Child-raising in the 1970s: a parent's guide
WERE you born in the modern, enlightened times of the 1970s? Here are the rules your parents used to raise you.
Stay out of it
Kids got a roof over their heads? School’s giving them some semblance of an education? Job done as far as you’re concerned. The rest of their time is their own. If they’re out of the house playing in an abandoned factory or kicking a ball into an electricity substation, you hope they’re having fun.
Provide biannual rewards
There are birthdays and there’s Christmas, and on these occasions give them some toys to last the intervening months. Could be an Action Man, could be a Sindy, could be Stretch Armstrong, but if they ask for clackers in the meantime, give them a clip round the ear and move on. Their boredom isn’t your problem.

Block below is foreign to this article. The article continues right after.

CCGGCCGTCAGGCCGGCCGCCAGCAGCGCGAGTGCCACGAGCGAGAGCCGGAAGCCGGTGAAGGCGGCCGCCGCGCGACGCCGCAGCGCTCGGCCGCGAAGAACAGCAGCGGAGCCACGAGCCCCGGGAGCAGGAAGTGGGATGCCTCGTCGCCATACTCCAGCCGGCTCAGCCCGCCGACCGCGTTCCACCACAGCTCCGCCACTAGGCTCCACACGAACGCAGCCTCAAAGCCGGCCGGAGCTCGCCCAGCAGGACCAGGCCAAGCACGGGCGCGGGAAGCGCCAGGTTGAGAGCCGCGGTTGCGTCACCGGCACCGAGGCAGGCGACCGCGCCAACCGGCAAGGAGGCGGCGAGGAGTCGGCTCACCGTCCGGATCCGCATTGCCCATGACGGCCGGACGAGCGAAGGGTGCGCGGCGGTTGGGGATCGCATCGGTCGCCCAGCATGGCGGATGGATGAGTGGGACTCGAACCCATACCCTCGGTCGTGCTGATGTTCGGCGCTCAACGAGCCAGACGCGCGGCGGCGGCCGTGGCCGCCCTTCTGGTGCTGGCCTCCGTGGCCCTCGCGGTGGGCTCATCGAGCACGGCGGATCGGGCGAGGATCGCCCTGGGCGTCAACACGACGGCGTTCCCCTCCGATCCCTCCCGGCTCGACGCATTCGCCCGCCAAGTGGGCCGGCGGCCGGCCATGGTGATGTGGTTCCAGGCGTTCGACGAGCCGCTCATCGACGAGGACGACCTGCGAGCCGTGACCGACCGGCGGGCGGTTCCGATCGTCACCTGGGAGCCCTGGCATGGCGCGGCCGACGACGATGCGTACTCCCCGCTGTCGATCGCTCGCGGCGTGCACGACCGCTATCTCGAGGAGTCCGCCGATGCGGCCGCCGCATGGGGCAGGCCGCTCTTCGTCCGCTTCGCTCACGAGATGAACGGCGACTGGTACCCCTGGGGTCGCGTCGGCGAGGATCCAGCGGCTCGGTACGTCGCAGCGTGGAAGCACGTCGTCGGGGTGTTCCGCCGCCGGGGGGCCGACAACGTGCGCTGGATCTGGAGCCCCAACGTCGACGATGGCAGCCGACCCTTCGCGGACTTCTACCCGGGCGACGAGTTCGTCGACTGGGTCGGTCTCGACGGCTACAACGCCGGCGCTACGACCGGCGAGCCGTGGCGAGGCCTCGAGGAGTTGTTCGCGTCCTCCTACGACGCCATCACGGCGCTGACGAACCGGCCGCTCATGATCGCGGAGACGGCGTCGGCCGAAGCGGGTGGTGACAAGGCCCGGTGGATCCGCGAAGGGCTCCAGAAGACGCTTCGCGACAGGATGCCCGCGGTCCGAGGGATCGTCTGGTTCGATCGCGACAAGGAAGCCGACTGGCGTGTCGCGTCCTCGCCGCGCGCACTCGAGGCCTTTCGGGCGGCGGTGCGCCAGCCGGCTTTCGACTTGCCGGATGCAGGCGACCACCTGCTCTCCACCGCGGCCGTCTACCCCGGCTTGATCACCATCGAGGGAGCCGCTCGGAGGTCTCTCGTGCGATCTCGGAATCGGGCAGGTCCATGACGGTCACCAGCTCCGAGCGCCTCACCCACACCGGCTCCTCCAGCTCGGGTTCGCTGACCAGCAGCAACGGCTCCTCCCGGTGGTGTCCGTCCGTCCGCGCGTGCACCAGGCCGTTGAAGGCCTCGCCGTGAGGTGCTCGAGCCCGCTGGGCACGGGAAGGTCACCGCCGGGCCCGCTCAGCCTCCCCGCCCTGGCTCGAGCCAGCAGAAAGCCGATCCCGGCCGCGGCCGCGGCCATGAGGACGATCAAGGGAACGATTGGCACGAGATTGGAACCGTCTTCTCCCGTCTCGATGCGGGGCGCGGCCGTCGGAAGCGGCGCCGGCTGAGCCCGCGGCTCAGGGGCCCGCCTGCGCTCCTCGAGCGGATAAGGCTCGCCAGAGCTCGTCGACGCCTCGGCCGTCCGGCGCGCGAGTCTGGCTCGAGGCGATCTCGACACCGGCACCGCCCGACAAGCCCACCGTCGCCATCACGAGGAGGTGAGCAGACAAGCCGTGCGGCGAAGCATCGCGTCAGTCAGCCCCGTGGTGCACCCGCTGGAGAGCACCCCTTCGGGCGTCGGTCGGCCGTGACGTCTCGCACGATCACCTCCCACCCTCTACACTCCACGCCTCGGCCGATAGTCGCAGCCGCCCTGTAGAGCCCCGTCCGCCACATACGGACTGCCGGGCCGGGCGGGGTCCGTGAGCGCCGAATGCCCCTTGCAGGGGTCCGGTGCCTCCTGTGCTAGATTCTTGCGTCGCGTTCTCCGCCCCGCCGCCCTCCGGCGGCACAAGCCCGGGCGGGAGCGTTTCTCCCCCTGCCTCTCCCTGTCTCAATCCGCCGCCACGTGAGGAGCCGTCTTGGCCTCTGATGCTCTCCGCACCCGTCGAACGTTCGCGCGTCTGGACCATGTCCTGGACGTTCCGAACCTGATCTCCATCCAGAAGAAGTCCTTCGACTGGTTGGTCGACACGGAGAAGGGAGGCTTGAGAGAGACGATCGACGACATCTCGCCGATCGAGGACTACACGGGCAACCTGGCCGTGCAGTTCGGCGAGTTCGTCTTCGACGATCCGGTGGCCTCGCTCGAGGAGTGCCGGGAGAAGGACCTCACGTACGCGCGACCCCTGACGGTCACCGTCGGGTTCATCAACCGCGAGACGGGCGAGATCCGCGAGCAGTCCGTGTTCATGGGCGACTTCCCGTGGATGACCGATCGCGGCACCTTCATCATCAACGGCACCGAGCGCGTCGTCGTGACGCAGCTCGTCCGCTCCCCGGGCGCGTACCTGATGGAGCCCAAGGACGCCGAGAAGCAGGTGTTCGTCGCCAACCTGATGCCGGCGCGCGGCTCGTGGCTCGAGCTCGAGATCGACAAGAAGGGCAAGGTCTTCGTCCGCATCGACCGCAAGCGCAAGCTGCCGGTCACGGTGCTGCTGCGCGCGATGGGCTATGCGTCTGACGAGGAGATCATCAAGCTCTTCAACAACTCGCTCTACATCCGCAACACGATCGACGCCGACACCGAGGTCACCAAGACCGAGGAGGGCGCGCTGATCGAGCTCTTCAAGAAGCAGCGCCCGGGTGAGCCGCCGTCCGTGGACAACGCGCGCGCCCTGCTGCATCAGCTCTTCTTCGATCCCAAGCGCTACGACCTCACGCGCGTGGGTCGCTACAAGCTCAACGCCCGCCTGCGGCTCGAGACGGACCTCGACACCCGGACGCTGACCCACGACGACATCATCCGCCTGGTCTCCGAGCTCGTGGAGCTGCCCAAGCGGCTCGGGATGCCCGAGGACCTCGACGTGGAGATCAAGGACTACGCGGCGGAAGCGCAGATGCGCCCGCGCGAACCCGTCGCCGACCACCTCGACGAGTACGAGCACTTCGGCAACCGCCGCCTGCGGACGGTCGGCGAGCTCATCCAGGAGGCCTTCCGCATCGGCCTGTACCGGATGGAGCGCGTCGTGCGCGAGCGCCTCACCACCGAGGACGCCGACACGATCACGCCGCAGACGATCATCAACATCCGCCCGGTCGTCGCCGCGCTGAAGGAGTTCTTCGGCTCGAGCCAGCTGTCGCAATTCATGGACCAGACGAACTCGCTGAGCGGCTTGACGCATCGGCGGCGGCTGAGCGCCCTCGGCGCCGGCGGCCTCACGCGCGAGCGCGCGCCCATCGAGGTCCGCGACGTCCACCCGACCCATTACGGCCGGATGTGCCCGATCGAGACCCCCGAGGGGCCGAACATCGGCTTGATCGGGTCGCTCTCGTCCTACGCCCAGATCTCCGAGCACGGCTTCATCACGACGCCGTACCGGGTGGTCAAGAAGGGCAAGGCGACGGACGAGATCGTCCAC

A cuff to the back of the head, a slap on the back of the legs, perhaps even a boot up the arse to encourage them to leave the house for the next six hours: all crucial parenting skills. And don’t reserve these important duties for yourself. If relatives, friends or neighbours feel a clout is appropriate, let them be the judge.
If you’ve got a child approaching their final years of primary school, they’re pretty much an adult. Give them a front door key, tell them to look after their younger siblings – and the neighbour’s kids, if that’s the childcare arrangement that day – and get the tea on. Time they stepped up.
Make sure they know which pub you’ll be in
Reckless parents go out for the evening, leaving their kids alone, without letting them know which pub to go to when the house is on fire. Responsible parents tell them they’ll be in the Red Lion and will stagger out drunk in a serious emergency to administer clips around the ear.